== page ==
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As a historian of ancient Rome, Richard Saller devotes much of his time to examining social, cultural, and economic changes from ancient times to the present. Whether in his research or in the classroom, Dean Saller strives to draw connections, asking himself—and his students and fellow scholars—how the past can illuminate the modern world.
Saller’s research on Roman history concentrates in particular on patronage relations, the family, and the imperial economy. He uses ancient literary, legal, and epigraphic materials along with current social science theory to investigate issues of social hierarchy, gender distinctions, and economic production.
At Stanford, Saller invites undergraduate and graduate students to engage with the same fundamental questions that he confronts in his research. In courses such as Family, Gender, and Production in Ancient Rome and The Roman Empire: Its Grandeur and Fall, he teaches young scholars how to understand the intricacies of ancient history and apply that knowledge to their perception of contemporary society.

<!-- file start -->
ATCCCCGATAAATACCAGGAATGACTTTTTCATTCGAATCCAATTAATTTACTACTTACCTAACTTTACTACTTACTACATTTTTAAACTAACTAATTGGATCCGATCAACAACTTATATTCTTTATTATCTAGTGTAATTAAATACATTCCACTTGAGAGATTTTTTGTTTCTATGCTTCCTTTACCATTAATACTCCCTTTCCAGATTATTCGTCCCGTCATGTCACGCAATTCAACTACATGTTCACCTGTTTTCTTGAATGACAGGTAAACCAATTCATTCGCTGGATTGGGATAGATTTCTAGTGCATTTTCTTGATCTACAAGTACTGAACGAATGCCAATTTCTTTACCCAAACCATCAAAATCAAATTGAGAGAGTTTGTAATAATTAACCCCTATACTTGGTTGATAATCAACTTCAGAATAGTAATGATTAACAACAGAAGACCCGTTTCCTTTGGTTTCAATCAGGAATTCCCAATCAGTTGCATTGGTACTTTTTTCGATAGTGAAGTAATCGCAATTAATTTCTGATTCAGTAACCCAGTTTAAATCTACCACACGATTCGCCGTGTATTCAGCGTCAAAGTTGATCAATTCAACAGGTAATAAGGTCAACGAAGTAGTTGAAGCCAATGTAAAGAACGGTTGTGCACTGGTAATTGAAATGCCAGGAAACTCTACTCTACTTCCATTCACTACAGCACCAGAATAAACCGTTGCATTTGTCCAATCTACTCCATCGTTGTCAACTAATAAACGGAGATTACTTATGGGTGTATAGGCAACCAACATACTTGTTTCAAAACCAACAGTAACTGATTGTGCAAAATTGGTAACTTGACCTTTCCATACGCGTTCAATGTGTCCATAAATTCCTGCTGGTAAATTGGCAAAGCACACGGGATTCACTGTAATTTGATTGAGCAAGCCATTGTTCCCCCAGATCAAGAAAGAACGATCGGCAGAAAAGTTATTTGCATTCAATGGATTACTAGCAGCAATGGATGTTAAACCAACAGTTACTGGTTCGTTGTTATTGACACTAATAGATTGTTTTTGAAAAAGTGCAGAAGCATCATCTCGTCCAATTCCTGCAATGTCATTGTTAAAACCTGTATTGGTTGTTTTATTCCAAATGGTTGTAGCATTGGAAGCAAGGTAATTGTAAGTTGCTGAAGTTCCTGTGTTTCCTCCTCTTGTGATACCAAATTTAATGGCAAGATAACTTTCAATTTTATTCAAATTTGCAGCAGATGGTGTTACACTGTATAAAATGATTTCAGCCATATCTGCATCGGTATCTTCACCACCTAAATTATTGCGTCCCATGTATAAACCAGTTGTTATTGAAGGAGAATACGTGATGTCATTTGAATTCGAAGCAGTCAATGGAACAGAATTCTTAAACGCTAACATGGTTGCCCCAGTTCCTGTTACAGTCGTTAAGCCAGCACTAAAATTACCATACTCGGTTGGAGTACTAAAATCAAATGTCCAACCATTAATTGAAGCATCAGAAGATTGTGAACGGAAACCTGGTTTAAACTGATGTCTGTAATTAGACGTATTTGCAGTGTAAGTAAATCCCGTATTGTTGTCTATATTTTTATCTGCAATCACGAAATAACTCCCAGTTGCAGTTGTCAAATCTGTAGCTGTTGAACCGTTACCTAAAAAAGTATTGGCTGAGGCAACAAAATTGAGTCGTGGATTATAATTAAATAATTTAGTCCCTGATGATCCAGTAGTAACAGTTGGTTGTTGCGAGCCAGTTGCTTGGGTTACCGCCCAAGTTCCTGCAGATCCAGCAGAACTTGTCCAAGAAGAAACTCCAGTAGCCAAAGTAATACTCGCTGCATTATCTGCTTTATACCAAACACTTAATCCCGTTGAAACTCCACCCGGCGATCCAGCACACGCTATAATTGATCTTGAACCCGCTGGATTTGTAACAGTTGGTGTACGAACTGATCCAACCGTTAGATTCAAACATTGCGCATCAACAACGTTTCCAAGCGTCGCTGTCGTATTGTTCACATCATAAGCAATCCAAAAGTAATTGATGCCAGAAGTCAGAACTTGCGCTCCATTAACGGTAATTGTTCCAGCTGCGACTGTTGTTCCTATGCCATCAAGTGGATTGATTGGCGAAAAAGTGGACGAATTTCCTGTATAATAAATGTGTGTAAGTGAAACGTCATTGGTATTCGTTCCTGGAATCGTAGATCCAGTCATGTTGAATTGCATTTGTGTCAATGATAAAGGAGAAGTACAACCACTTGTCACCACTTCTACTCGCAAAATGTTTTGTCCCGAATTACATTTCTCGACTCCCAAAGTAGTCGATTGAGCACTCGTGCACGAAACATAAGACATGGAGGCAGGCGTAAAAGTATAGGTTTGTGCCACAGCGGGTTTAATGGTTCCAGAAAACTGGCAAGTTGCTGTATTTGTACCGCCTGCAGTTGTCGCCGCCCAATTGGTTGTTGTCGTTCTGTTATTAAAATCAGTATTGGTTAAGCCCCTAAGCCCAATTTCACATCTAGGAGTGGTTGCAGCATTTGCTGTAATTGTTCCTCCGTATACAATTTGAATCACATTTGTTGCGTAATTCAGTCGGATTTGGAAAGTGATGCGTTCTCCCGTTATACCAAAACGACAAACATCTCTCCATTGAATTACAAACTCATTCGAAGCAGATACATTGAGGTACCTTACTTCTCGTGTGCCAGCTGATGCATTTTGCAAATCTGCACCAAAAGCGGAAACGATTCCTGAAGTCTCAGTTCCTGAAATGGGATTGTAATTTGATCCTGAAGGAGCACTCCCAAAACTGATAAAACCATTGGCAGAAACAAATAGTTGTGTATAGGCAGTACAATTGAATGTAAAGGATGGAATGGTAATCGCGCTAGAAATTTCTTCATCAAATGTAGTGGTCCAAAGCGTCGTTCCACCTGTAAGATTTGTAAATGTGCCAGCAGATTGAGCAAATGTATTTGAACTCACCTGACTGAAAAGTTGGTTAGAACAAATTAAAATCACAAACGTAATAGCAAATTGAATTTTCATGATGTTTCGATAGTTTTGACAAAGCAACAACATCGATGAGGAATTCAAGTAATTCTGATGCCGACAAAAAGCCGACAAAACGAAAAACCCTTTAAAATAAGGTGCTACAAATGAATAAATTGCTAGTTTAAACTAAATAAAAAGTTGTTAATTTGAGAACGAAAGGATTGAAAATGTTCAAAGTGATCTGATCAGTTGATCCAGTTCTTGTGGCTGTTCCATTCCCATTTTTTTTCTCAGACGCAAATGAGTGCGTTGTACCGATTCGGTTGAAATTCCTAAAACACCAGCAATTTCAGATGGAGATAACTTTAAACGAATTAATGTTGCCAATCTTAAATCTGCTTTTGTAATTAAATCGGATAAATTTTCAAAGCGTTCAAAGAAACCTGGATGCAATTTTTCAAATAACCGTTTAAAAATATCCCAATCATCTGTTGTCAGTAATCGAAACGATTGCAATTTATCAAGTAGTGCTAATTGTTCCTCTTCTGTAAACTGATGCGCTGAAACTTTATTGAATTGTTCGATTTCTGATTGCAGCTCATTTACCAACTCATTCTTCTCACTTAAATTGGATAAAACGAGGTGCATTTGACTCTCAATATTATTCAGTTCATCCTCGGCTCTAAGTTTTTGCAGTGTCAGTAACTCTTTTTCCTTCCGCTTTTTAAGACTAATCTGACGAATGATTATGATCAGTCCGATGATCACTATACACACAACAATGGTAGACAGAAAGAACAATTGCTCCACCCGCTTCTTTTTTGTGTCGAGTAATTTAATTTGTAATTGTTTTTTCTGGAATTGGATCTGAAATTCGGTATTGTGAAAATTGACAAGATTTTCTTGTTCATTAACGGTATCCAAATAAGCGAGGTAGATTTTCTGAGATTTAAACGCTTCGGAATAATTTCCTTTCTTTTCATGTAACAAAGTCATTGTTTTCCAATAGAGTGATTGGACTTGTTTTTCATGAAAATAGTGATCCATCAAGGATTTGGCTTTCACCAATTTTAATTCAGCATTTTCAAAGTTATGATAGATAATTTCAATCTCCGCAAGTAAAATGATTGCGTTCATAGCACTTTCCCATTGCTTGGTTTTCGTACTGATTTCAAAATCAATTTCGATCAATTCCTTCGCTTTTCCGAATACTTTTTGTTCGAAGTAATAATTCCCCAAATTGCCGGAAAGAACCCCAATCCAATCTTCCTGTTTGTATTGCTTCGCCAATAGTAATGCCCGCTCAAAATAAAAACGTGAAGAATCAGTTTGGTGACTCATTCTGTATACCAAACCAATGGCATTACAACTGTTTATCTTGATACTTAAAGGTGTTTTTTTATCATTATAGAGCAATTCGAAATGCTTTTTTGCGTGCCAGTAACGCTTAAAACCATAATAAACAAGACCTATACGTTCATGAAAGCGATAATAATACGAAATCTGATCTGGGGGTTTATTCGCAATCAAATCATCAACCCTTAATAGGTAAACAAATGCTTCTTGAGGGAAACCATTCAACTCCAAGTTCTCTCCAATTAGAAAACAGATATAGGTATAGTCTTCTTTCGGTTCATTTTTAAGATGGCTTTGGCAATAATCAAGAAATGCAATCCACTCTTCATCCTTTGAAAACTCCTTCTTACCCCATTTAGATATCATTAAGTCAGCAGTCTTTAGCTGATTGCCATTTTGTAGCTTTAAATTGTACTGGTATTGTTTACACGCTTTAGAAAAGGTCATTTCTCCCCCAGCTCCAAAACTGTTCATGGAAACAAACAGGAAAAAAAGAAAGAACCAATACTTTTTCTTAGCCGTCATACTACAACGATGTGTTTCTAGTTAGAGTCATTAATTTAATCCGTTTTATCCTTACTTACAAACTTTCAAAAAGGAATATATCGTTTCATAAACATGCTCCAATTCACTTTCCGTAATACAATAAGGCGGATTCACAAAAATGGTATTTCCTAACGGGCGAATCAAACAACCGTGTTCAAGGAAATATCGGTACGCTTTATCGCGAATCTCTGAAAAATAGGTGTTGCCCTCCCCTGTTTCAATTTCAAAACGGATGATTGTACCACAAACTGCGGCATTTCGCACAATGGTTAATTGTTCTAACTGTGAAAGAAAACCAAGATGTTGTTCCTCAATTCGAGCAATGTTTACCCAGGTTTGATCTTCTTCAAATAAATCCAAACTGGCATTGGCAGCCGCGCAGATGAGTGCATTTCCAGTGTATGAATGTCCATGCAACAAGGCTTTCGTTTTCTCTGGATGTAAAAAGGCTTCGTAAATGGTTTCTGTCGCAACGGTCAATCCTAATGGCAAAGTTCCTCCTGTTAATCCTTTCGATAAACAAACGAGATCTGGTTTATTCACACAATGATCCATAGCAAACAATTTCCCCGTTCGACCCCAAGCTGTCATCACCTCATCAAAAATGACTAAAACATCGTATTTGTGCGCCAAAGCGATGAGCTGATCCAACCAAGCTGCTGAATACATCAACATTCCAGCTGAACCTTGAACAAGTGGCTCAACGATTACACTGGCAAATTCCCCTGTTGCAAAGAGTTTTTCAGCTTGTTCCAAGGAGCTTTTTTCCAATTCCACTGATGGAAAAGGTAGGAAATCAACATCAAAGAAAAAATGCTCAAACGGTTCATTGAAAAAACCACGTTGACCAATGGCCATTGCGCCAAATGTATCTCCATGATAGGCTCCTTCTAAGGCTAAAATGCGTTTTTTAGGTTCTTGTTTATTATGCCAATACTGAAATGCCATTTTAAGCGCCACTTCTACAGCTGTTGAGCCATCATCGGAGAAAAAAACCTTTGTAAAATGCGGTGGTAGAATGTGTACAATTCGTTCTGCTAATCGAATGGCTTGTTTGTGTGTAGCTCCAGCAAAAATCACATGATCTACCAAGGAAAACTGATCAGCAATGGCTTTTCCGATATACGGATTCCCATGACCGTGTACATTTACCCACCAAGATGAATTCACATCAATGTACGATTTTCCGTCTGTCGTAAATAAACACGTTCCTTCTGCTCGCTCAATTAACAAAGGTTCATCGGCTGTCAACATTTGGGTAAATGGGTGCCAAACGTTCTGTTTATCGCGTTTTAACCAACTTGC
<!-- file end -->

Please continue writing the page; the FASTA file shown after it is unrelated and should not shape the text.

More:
Saller came to Stanford in 2007 with years of experience as a teacher and a leader. After earning bachelor of arts degrees in Greek and history from the University of Illinois and a doctorate from Cambridge University, he taught at Swarthmore College. From there he went to the University of Chicago, where he served as a professor, the dean of the Social Sciences Division, and provost over the course of 22 years.
In his current administrative role as dean, Saller draws inspiration from his research and his students as he strives to position the School of Humanities and Sciences to meet the challenges of the 21st century. Whether working in his office, surrounded by bookshelves lined with Ancient Greek and Latin texts, or teaching in the classroom, Dean Saller reflects on the past as he works to influence the future.